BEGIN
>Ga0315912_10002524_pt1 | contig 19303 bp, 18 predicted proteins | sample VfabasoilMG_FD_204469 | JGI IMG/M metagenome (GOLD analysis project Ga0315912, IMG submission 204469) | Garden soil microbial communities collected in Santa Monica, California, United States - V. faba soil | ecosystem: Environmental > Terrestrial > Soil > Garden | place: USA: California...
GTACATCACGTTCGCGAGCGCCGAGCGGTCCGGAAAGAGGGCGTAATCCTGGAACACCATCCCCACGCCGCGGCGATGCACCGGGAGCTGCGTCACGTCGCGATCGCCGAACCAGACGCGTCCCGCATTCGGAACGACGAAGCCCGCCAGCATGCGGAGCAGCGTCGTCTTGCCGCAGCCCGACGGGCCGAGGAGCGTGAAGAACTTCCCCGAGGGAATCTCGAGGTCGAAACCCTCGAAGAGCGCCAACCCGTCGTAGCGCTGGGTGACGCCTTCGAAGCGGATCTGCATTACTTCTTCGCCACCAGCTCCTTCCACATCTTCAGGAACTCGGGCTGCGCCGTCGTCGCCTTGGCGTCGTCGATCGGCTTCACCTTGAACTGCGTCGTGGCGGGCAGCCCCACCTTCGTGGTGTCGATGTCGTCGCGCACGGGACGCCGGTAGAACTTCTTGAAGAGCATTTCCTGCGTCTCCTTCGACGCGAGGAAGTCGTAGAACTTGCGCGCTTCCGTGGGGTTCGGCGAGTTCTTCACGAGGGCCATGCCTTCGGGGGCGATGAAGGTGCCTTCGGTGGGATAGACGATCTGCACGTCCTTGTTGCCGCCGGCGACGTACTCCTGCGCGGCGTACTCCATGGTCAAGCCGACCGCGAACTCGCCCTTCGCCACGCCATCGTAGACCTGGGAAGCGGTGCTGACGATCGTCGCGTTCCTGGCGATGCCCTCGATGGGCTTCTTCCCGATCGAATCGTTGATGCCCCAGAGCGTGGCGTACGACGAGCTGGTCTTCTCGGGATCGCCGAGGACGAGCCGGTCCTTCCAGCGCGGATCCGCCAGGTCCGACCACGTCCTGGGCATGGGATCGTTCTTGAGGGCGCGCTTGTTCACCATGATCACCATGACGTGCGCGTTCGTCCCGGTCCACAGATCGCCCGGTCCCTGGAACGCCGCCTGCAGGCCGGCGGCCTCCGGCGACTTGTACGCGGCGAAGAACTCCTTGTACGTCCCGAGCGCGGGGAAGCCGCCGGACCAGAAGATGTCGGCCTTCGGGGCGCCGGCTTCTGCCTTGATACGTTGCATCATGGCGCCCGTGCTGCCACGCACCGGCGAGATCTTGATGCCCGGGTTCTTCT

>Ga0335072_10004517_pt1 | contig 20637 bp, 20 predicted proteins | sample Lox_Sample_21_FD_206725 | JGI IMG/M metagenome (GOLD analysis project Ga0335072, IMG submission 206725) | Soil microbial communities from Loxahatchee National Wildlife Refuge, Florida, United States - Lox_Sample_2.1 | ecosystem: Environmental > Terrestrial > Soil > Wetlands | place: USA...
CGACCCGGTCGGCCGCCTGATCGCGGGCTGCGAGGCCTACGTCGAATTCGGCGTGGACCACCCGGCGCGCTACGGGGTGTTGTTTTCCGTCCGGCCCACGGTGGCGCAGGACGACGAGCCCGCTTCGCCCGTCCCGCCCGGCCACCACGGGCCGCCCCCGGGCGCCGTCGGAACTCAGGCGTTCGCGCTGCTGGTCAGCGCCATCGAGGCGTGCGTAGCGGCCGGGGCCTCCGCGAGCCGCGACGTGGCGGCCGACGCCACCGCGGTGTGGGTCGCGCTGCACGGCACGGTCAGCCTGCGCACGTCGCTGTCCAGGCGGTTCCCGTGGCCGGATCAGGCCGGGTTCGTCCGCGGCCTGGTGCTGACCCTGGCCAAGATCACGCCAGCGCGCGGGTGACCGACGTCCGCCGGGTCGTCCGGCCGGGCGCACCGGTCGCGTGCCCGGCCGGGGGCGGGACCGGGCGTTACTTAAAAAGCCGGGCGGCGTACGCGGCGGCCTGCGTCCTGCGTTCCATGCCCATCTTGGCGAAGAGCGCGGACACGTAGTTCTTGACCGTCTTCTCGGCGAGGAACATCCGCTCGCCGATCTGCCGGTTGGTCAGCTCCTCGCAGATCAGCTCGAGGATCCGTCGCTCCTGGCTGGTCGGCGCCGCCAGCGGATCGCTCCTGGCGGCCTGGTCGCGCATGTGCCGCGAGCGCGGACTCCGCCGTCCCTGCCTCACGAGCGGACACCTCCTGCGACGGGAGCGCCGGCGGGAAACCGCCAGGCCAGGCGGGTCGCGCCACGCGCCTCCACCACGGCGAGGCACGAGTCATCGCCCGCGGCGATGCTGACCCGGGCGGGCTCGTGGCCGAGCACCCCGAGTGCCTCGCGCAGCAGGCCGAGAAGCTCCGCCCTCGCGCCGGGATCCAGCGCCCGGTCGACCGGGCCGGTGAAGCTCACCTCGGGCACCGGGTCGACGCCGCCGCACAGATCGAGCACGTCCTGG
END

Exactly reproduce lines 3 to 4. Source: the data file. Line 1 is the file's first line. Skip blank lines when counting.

>Ga0335072_10004517_pt1 | contig 20637 bp, 20 predicted proteins | sample Lox_Sample_21_FD_206725 | JGI IMG/M metagenome (GOLD analysis project Ga0335072, IMG submission 206725) | Soil microbial communities from Loxahatchee National Wildlife Refuge, Florida, United States - Lox_Sample_2.1 | ecosystem: Environmental > Terrestrial > Soil > Wetlands | place: USA...
CGACCCGGTCGGCCGCCTGATCGCGGGCTGCGAGGCCTACGTCGAATTCGGCGTGGACCACCCGGCGCGCTACGGGGTGTTGTTTTCCGTCCGGCCCACGGTGGCGCAGGACGACGAGCCCGCTTCGCCCGTCCCGCCCGGCCACCACGGGCCGCCCCCGGGCGCCGTCGGAACTCAGGCGTTCGCGCTGCTGGTCAGCGCCATCGAGGCGTGCGTAGCGGCCGGGGCCTCCGCGAGCCGCGACGTGGCGGCCGACGCCACCGCGGTGTGGGTCGCGCTGCACGGCACGGTCAGCCTGCGCACGTCGCTGTCCAGGCGGTTCCCGTGGCCGGATCAGGCCGGGTTCGTCCGCGGCCTGGTGCTGACCCTGGCCAAGATCACGCCAGCGCGCGGGTGACCGACGTCCGCCGGGTCGTCCGGCCGGGCGCACCGGTCGCGTGCCCGGCCGGGGGCGGGACCGGGCGTTACTTAAAAAGCCGGGCGGCGTACGCGGCGGCCTGCGTCCTGCGTTCCATGCCCATCTTGGCGAAGAGCGCGGACACGTAGTTCTTGACCGTCTTCTCGGCGAGGAACATCCGCTCGCCGATCTGCCGGTTGGTCAGCTCCTCGCAGATCAGCTCGAGGATCCGTCGCTCCTGGCTGGTCGGCGCCGCCAGCGGATCGCTCCTGGCGGCCTGGTCGCGCATGTGCCGCGAGCGCGGACTCCGCCGTCCCTGCCTCACGAGCGGACACCTCCTGCGACGGGAGCGCCGGCGGGAAACCGCCAGGCCAGGCGGGTCGCGCCACGCGCCTCCACCACGGCGAGGCACGAGTCATCGCCCGCGGCGATGCTGACCCGGGCGGGCTCGTGGCCGAGCACCCCGAGTGCCTCGCGCAGCAGGCCGAGAAGCTCCGCCCTCGCGCCGGGATCCAGCGCCCGGTCGACCGGGCCGGTGAAGCTCACCTCGGGCACCGGGTCGACGCCGCCGCACAGATCGAGCACGTCCTGG